I don't know whether to shoot you or adopt you

Our local Friends of the Library have an annual luncheon where they invite an author – usually one who writes literary fiction – to come and speak to the group.  Bottom Shelf volunteers also show up with a selection of fine, and sometimes collectible, used books that have been set aside during the preceding months for the very purpose of offering them to luncheon attendees.  Because of the guest author – or because of the kind of books the guest author writes – these luncheon attendees are, for the most part, older women.  And because of that, the Bottom Shelf, while providing a selection of material with appeal to Civil War buffs, motorcycle enthusiasts, sports fans and the like, dedicates most of the table space to cookbooks, art books, and children’s books, which sell very well to the typical luncheon-goer who is more often than not thinking ahead to Christmas and birthdays, and is thus able to get some very nice bargains for the various children, cooks, and art lovers amongst her acquaintances.

This year, however, the Friends were able to line up a shimmering, glowing superstar in the literary firmament:  Dean Koontz.  He's a genre writer instead of a literary author, and one of the most popular novelists EVER.  And that’s why the Bottom Shelf sold almost no books at the luncheon.

It wasn’t Dean Koontz’s fault.  Much.  It was we at the Bottom Shelf who failed to realize that such an author would attract a large number of luncheon attendees who couldn’t care less about art or recipes or children’s books, let alone Civil War battles or some pro golfer’s advice on how to improve your swing.  We know our community, but we didn’t reckon on the impact the Dean Koontz fanship from outside the community would have.

Also, it was very crowded and no one could see our tables, even if they had been interested in our books.  But that’s okay.  It was an opportunity for us to learn a lesson:  bring more books by the celebrated author and not so much of anything else.

The crowded venue

 Our little nook full of unwanted books

From the point of view of selling books, we did not do so well, but from the point of view of choosing an excellent guest author, our luncheon was a huge success.  Dean Koontz was a very entertaining and hilarious speaker, and was generous with his time in making sure that everyone got their books signed, even if it meant going to a less secure location out on the veranda after the luncheon ended because the venue managers had to start setting up for the next function (a wedding).

Dean Koontz signs books for all and sundry

And when I say less secure, I’m not joking.  Because of Koontz’s fame and because of the kind of books he writes, several fanatics have been attracted to him and have either 1) tried to adopt themselves into his family, 2) written creepy letters to him, or 3) threatened his life.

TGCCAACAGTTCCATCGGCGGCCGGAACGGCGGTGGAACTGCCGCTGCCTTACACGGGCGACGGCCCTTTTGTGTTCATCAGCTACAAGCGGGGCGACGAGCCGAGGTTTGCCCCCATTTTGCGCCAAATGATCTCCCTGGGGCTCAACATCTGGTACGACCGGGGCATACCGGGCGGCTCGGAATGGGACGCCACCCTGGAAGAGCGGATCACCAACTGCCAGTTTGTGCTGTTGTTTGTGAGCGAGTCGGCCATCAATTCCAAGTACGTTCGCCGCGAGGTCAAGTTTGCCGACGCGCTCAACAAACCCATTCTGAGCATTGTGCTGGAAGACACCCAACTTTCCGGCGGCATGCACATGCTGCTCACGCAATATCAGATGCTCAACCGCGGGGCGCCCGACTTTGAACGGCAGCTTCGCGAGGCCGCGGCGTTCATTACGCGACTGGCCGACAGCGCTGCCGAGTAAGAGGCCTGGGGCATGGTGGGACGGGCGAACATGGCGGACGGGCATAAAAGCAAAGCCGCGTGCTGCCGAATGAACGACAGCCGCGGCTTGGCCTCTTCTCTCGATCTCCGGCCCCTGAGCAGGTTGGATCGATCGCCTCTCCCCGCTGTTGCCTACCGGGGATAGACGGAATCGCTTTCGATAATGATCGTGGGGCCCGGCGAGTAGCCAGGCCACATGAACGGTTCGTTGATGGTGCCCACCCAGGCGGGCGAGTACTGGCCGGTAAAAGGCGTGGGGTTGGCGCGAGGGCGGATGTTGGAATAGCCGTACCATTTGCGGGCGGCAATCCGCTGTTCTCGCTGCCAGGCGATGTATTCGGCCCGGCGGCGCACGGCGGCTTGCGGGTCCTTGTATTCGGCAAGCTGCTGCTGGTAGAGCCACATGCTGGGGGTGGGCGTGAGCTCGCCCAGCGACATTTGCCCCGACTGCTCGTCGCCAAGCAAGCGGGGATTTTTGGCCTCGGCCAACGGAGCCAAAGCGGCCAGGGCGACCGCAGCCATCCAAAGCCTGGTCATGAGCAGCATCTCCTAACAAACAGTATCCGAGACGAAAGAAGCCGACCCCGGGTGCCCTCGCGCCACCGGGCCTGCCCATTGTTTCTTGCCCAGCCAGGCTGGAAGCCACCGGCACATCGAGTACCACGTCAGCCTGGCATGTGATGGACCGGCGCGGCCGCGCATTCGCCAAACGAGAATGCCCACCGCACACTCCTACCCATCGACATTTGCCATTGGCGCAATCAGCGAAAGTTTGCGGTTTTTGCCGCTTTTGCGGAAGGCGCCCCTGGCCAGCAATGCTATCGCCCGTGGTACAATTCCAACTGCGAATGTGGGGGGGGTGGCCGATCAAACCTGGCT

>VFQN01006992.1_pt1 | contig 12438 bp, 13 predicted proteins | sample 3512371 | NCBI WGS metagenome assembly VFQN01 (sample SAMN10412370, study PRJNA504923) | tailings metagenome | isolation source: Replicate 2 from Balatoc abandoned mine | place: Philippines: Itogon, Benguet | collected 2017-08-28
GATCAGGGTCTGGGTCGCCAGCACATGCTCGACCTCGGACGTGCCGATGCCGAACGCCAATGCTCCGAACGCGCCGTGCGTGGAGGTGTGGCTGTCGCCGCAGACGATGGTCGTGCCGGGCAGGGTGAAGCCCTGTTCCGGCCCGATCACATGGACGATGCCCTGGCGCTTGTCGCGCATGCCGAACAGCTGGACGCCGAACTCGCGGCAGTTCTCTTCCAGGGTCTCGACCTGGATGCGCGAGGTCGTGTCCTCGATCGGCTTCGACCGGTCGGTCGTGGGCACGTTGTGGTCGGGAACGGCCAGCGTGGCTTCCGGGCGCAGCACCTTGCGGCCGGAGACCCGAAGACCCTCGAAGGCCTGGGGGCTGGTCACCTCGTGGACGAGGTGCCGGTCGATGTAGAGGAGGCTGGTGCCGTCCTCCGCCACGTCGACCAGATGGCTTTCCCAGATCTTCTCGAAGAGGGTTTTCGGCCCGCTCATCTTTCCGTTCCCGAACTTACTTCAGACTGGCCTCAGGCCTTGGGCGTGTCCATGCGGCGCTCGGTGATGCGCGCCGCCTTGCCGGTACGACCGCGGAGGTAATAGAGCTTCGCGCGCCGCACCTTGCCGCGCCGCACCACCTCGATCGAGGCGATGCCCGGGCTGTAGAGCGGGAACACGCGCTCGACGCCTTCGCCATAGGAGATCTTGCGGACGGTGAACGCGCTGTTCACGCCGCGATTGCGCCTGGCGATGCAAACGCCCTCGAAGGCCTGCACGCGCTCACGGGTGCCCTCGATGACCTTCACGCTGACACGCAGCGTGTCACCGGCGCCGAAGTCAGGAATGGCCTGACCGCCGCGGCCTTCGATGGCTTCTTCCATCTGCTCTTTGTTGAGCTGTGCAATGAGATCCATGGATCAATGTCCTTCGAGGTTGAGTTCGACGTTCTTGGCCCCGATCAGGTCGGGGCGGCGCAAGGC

I can understand some fan behavior.  I regularly get books signed by my favorite authors.  I have a little more trouble with the concept of the fan letter, though.  Maybe it’s because I’m naturally shy, but it seems kind of weird to write someone – an actor, for instance – what is essentially a love letter based on your familiarity with a character they were only pretending to be, or, in the case of an author, based on a fictitious work.  I did write a fan letter to Nancy Kwan after seeing her in Disney’s film “Lt Robin Crusoe, USN” (with Dick Van Dyke) when I was ten years old.  She sent me an autographed picture postcard of herself in reply, and I have cherished it ever since.  (Except I don’t know where it is.  I cherish it in absentia, I guess.)  But I never told Nancy Kwan she was my mother. 

Anyway, circumstances being what they are, Dean Koontz brought his own security to the luncheon, and they were much in evidence, particularly after he moved out of the dining area and onto the veranda.  It was the first time we'd experienced anything like that at a FOFL luncheon.

I hope the Friends will continue to invite the occasional genre author to future luncheons. Doing so appeals to a much broader audience – and the Bottom Shelf managers will, I hope, now be prepared for such an audience and adjust their luncheon book offerings accordingly.


Shannon said...

Looks like a grand time (get it get it?)! I hope next time you guys can acquire a ton of author-related books before the luncheon so you can go out with a bang (but keep Dean Koontz out of the way).

Jared and Megan said...

Did you guys sell tickets to the luncheon? It does look like a lot of people came, so that's cool. Sorry you didn't sell many books though!

I know you often (always?) use quotes for blog titles... So I'm curious - is this blog title from something?!

Janeite42 said...

We did sell tickets, and even though it was at a slightly higher price than usual (because of the change of venue), we sold way more tickets than we normally do. We could have sold even more if we'd had the space.

You're right, I always use quotes -- usually from films but sometimes from books or tv shows -- and this one is from Scent of a Woman, which I have never seen and do not plan to see.